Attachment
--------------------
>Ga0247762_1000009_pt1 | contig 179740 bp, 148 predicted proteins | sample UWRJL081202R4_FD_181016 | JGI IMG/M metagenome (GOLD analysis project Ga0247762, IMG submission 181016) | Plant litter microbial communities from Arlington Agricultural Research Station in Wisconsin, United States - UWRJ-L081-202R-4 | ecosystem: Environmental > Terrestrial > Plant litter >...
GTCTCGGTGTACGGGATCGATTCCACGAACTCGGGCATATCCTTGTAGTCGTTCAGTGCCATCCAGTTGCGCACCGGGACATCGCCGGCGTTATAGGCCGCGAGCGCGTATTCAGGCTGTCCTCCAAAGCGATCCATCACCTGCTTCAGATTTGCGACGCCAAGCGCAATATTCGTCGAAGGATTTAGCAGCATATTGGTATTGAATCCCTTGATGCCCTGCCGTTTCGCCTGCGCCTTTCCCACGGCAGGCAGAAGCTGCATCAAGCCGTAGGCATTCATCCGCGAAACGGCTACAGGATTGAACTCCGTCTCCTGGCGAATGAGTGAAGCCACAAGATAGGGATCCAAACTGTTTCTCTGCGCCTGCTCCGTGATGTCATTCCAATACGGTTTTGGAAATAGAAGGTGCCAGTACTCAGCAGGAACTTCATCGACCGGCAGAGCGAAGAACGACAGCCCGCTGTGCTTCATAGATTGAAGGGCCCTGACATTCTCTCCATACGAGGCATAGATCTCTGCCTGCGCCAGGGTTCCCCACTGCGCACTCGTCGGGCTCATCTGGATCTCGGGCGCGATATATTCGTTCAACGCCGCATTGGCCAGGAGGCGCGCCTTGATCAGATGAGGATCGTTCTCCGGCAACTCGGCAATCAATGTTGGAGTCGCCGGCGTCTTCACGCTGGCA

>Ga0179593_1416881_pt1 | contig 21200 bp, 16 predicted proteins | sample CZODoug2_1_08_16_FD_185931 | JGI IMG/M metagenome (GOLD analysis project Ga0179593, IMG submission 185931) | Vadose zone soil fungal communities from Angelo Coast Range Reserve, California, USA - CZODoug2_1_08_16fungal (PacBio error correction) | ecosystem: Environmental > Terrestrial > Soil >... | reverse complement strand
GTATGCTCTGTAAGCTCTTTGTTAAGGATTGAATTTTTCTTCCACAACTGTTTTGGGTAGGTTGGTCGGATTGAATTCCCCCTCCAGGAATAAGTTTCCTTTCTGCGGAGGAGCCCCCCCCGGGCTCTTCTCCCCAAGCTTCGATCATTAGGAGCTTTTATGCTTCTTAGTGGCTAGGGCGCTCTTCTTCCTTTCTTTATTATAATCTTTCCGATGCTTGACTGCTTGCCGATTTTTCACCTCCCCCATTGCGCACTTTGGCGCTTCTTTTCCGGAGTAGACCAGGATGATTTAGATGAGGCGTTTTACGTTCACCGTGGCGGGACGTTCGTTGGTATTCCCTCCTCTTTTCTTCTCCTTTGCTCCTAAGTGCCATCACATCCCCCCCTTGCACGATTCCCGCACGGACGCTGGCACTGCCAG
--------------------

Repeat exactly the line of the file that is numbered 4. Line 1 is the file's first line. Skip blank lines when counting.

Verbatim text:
GTATGCTCTGTAAGCTCTTTGTTAAGGATTGAATTTTTCTTCCACAACTGTTTTGGGTAGGTTGGTCGGATTGAATTCCCCCTCCAGGAATAAGTTTCCTTTCTGCGGAGGAGCCCCCCCCGGGCTCTTCTCCCCAAGCTTCGATCATTAGGAGCTTTTATGCTTCTTAGTGGCTAGGGCGCTCTTCTTCCTTTCTTTATTATAATCTTTCCGATGCTTGACTGCTTGCCGATTTTTCACCTCCCCCATTGCGCACTTTGGCGCTTCTTTTCCGGAGTAGACCAGGATGATTTAGATGAGGCGTTTTACGTTCACCGTGGCGGGACGTTCGTTGGTATTCCCTCCTCTTTTCTTCTCCTTTGCTCCTAAGTGCCATCACATCCCCCCCTTGCACGATTCCCGCACGGACGCTGGCACTGCCAG